The Emperor’s New Clothes

I think it is interesting to reflect on the European securities industry and the ongoing regulatory tsunami. There are parallels to HC Andersson’s famous fairy tale ‘The Emperor’s New Clothes’ – on the surface everything is logical, but we are all trying desperately to understand what the magic fabric looks like. A great number of resource-intensive mandatory regulatory projects are underway to stay in the business. But we are all thinking of what the little boy said in Andersson’s famous tale.

The key question is what positive effects on the European financial market will initiatives like MiFID II, MiFIR, EMIR, PRIP, CSDR etc have? Or are they not just a number of very costly projects that hinder the market without any clear benefits? To understand this the European market must be studied from a global perspective. To create a single regulatory framework will strengthen the European market and make it easier for investors throughout the world to do business here. This is of course easy to understand and positive. But will these regulations when fully implemented avoid future Lehman crashes or Madoff scandals? Absolutely not.

It’s clear that the Greek financial crisis, Russian activities in Ukraine and a future Brexit make Europe more uncertain and unpredictable. The US election clearly shows an increased mistrust of powerful elites, globalization, and concerns regarding the veracity of the news. The trends here in Europe are the same. Costly EU projects need to have some sort of positive effect for ordinary people. Otherwise, there is an absolute risk that we will see more countries choose to leave the EU. Information has become more than ever an important instrument in the battle of the truth. The new media landscape requires increased scrutiny of news sources. Being able to guarantee the accuracy of information will become an increasingly important competitive factor for companies, especially within the financial sector.

The main drivers for EU-regulations are to achieve lower risk, greater transparency and increased competition between the financial institutions. But it requires access to available human resources and financial strength to cope with all these costly projects. The cost of safekeeping and settling financial transactions has decreased considerably over the past 10 years. Meanwhile, the threshold to operate a financial institution has increased significantly. The decreased profitability in combination with costly regulatory projects has reduced the number of financial institutions. This development has limited the diversity and the securities industry’s willingness to develop. I believe that this is a serious problem and directly the opposite to the expected effects of agreed EU legislation.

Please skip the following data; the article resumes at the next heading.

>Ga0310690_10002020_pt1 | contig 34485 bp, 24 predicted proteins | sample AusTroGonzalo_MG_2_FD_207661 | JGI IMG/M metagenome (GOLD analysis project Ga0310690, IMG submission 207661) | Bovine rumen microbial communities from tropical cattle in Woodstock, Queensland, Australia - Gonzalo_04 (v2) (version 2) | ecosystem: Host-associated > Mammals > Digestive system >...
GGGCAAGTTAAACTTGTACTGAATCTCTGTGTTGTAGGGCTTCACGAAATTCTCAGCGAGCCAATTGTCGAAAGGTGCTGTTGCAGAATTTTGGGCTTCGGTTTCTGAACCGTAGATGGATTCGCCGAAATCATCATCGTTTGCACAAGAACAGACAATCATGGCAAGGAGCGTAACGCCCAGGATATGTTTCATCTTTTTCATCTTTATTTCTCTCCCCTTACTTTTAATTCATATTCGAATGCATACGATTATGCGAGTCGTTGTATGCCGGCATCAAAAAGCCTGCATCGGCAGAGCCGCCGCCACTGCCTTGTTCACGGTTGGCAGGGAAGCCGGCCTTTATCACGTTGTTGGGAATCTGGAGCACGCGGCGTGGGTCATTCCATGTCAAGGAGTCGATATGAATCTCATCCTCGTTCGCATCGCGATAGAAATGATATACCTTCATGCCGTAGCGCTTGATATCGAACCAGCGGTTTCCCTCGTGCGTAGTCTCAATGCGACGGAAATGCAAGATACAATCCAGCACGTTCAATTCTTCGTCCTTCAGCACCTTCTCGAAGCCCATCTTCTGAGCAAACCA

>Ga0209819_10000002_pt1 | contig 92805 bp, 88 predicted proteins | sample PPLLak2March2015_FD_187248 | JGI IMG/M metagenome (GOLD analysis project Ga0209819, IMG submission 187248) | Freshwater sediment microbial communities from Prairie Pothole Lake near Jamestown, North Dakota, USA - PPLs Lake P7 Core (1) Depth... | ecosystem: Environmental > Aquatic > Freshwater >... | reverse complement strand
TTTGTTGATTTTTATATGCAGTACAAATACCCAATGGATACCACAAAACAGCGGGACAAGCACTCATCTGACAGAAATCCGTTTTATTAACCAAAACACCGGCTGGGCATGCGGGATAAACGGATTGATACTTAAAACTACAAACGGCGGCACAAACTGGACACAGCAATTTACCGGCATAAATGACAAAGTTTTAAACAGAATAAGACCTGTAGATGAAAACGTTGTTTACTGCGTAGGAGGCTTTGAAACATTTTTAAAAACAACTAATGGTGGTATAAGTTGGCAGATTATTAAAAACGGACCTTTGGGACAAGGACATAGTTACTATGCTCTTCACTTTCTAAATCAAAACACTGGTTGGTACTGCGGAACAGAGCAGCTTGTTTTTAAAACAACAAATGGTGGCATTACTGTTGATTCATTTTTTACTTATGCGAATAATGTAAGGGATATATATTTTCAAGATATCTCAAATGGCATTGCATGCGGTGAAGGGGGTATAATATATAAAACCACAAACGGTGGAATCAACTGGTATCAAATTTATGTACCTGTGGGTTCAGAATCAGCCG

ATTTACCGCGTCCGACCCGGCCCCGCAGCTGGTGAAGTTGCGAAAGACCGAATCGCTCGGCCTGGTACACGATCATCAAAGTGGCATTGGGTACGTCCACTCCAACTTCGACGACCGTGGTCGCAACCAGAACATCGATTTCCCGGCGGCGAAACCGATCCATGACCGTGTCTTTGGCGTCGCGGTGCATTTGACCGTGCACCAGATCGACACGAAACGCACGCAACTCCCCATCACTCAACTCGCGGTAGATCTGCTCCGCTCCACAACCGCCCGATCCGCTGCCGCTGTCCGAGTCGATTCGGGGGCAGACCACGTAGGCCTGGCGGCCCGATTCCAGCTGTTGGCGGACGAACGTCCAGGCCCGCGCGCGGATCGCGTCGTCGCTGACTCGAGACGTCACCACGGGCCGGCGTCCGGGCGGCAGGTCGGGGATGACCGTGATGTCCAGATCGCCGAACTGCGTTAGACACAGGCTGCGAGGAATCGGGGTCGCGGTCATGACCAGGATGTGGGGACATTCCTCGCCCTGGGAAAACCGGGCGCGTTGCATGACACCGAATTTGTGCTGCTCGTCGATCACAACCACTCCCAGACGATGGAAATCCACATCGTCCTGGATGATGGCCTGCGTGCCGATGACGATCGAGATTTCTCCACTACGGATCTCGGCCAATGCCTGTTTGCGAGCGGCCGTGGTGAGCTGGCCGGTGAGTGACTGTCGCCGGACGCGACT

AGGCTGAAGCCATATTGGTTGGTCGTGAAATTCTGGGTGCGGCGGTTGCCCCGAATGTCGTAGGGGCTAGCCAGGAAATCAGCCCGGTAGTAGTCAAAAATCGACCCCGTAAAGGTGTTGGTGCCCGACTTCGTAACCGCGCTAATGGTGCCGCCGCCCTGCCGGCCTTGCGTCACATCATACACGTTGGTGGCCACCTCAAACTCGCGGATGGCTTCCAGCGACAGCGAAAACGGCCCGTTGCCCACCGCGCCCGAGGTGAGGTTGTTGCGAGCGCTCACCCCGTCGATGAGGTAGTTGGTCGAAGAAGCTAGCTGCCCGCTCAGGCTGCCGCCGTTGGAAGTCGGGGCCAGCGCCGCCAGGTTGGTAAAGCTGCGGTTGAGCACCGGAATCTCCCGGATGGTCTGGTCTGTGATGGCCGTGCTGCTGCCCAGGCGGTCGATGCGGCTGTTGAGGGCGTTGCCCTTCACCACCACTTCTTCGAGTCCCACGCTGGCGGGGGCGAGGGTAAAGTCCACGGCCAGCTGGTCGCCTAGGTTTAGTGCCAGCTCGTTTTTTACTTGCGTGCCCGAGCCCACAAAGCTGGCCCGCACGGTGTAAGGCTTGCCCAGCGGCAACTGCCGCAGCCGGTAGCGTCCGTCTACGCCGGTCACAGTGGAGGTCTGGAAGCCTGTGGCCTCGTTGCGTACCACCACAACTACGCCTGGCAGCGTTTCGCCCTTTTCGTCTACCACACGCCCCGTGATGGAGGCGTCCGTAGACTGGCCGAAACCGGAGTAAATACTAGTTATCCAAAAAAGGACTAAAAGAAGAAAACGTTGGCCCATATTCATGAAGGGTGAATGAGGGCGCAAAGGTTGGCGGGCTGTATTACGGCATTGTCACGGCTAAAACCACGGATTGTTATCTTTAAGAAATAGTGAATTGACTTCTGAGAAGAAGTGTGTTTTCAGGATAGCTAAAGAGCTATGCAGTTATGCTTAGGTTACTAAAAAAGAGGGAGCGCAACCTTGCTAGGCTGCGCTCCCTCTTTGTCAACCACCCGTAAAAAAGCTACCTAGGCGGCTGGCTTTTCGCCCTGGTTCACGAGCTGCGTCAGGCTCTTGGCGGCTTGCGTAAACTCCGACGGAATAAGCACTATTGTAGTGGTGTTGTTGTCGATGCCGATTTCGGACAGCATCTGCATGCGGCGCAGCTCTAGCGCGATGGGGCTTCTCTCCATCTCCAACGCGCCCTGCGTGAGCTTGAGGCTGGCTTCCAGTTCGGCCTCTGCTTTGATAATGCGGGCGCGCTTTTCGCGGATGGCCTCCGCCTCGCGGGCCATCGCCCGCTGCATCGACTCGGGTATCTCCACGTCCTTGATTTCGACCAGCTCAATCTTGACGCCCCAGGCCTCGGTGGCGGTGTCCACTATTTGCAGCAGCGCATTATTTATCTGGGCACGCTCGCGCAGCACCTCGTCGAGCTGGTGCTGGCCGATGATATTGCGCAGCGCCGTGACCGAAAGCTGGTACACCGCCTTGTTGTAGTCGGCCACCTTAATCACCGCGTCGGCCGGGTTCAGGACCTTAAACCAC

General regulations, together with T2S, drive the introduction of harmonized settlement and corporate actions processes. This is of course positive. But still, for the corporate actions space, there is more talk than action. For the most part, financial institutions use the ISO15022 standard as a natural part of the processing of corporate actions. And surprisingly often manual processes are still also used.

It would be desirable if EU regulators could focus on supporting the securities industry with clear and concise guiding principles and technical standards. There are good initiatives through ESMA (European Securities and Markets Authority), but even here I find extreme volumes of complex texts where it is easy to get lost.

ISO20022 has advantages in relation to ISO15022, but it is not enough. The ISO20022 standard has been slow to gain acceptance in the corporate actions area because there are no binding measures. In short, there is no clear business case for the implementation of ISO20022. How strange that must sound, it would be refreshing if the EU set a date for a mandatory implementation of the ISO20022 format. It would encourage the securities industry to clean up outdated technology and build business models that are fully adapted to today’s digital society. Technology development is the only way forward and it is unstoppable. This development will change the financial landscape. Regardless of what the EU or the big financial institutions want. But it requires courage, sincerity and finally the majority’s acceptance to succeed. I predict that we will see a new generation of young economists and engineers who will clearly and perceptively analyse the outcomes from these EU regulations in the same spirit as the little boy in HC Andersson’s fairy tale: that he doesn’t have anything on!

/Per Nyquist
CEO Brokerway AB

Brokerway’s system STX takes care of the complete workflow throughout corporate actions life cycle i.e. event capture, processing, reconciliation and messaging. Everything is based on market standards and the workflow processes to achieve the perfect balance between automation and the need to perform certain operations manually. This has resulted the most flexible, cost-effective corporate action system in the global securities market. Everything is packaged in proven modern technology built on Java, open standards and top performance.